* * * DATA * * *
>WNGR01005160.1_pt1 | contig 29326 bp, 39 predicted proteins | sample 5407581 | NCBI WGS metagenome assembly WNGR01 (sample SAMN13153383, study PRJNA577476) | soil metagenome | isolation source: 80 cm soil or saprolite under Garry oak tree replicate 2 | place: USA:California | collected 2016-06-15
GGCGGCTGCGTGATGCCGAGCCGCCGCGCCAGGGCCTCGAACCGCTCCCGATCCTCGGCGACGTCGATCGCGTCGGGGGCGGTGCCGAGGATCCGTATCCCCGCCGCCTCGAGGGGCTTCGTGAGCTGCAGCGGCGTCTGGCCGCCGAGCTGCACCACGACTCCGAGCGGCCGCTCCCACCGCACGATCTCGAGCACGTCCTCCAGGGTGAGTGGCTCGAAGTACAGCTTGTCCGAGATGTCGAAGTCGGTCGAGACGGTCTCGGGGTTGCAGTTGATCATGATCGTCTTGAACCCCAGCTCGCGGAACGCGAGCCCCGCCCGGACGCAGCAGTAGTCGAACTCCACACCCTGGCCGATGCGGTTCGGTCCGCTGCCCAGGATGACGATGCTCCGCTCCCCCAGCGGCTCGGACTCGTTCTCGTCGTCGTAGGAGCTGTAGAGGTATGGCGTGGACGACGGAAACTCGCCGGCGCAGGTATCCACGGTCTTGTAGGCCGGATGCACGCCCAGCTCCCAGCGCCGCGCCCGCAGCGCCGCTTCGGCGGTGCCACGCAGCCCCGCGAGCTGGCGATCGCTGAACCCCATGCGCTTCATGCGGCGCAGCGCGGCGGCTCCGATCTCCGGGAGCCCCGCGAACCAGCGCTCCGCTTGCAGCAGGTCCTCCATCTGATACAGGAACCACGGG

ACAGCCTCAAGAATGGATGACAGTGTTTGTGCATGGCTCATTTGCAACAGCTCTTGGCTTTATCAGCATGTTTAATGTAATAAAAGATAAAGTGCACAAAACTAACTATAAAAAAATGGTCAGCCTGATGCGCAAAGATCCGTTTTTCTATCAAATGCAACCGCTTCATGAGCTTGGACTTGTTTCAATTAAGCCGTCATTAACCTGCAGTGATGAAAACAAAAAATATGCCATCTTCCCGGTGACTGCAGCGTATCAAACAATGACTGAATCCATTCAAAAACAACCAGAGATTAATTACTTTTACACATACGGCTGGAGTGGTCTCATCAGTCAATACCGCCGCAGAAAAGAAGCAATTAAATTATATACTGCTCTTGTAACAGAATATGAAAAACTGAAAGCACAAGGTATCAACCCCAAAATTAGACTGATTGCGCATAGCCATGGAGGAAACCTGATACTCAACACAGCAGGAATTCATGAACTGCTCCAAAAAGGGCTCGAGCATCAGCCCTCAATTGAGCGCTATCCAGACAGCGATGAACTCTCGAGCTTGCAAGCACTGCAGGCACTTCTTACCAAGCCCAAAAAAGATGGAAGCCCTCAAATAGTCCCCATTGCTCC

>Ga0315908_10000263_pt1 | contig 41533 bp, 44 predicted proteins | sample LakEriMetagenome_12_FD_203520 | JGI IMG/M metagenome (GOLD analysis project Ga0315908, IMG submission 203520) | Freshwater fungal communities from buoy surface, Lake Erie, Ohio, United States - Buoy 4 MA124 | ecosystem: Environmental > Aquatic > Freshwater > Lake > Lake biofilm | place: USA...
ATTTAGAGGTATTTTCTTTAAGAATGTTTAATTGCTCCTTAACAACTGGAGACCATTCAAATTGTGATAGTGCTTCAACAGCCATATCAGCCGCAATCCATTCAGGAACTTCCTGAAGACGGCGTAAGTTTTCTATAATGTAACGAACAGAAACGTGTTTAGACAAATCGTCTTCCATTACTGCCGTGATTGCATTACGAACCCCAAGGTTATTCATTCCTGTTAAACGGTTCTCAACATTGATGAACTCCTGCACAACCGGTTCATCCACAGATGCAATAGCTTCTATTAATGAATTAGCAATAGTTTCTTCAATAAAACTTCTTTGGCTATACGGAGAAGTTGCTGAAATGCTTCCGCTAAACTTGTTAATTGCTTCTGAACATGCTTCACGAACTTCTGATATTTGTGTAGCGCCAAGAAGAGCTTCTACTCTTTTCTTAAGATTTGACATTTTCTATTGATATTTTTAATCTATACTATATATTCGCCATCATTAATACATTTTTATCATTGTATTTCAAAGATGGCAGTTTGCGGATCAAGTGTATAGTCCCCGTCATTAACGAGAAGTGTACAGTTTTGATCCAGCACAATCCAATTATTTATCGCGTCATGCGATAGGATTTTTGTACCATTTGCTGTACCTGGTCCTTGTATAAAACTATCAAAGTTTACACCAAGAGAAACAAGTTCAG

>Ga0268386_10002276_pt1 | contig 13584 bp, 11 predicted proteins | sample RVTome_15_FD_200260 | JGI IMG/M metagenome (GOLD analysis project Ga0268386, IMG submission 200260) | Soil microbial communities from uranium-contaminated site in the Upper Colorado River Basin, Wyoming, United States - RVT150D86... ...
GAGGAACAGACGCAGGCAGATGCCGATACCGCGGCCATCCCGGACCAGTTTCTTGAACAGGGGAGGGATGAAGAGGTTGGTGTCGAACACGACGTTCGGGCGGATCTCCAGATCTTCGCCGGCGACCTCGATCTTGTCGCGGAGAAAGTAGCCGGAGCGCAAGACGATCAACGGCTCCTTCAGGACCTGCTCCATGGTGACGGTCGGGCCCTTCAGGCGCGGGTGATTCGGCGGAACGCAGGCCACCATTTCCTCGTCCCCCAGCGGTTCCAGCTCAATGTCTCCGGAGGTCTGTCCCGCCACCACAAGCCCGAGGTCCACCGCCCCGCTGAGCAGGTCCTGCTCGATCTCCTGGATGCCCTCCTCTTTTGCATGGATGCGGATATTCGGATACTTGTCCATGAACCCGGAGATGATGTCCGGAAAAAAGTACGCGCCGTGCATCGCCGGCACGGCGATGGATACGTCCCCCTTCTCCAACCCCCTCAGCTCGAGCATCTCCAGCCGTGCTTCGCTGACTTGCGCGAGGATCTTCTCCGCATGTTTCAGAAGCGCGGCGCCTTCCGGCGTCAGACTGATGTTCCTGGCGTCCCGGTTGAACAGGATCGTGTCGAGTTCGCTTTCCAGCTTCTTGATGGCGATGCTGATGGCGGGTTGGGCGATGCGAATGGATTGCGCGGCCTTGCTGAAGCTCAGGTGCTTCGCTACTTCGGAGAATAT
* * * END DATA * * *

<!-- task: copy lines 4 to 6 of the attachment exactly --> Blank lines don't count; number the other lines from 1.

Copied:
>Ga0315908_10000263_pt1 | contig 41533 bp, 44 predicted proteins | sample LakEriMetagenome_12_FD_203520 | JGI IMG/M metagenome (GOLD analysis project Ga0315908, IMG submission 203520) | Freshwater fungal communities from buoy surface, Lake Erie, Ohio, United States - Buoy 4 MA124 | ecosystem: Environmental > Aquatic > Freshwater > Lake > Lake biofilm | place: USA...
ATTTAGAGGTATTTTCTTTAAGAATGTTTAATTGCTCCTTAACAACTGGAGACCATTCAAATTGTGATAGTGCTTCAACAGCCATATCAGCCGCAATCCATTCAGGAACTTCCTGAAGACGGCGTAAGTTTTCTATAATGTAACGAACAGAAACGTGTTTAGACAAATCGTCTTCCATTACTGCCGTGATTGCATTACGAACCCCAAGGTTATTCATTCCTGTTAAACGGTTCTCAACATTGATGAACTCCTGCACAACCGGTTCATCCACAGATGCAATAGCTTCTATTAATGAATTAGCAATAGTTTCTTCAATAAAACTTCTTTGGCTATACGGAGAAGTTGCTGAAATGCTTCCGCTAAACTTGTTAATTGCTTCTGAACATGCTTCACGAACTTCTGATATTTGTGTAGCGCCAAGAAGAGCTTCTACTCTTTTCTTAAGATTTGACATTTTCTATTGATATTTTTAATCTATACTATATATTCGCCATCATTAATACATTTTTATCATTGTATTTCAAAGATGGCAGTTTGCGGATCAAGTGTATAGTCCCCGTCATTAACGAGAAGTGTACAGTTTTGATCCAGCACAATCCAATTATTTATCGCGTCATGCGATAGGATTTTTGTACCATTTGCTGTACCTGGTCCTTGTATAAAACTATCAAAGTTTACACCAAGAGAAACAAGTTCAG

>Ga0268386_10002276_pt1 | contig 13584 bp, 11 predicted proteins | sample RVTome_15_FD_200260 | JGI IMG/M metagenome (GOLD analysis project Ga0268386, IMG submission 200260) | Soil microbial communities from uranium-contaminated site in the Upper Colorado River Basin, Wyoming, United States - RVT150D86... ...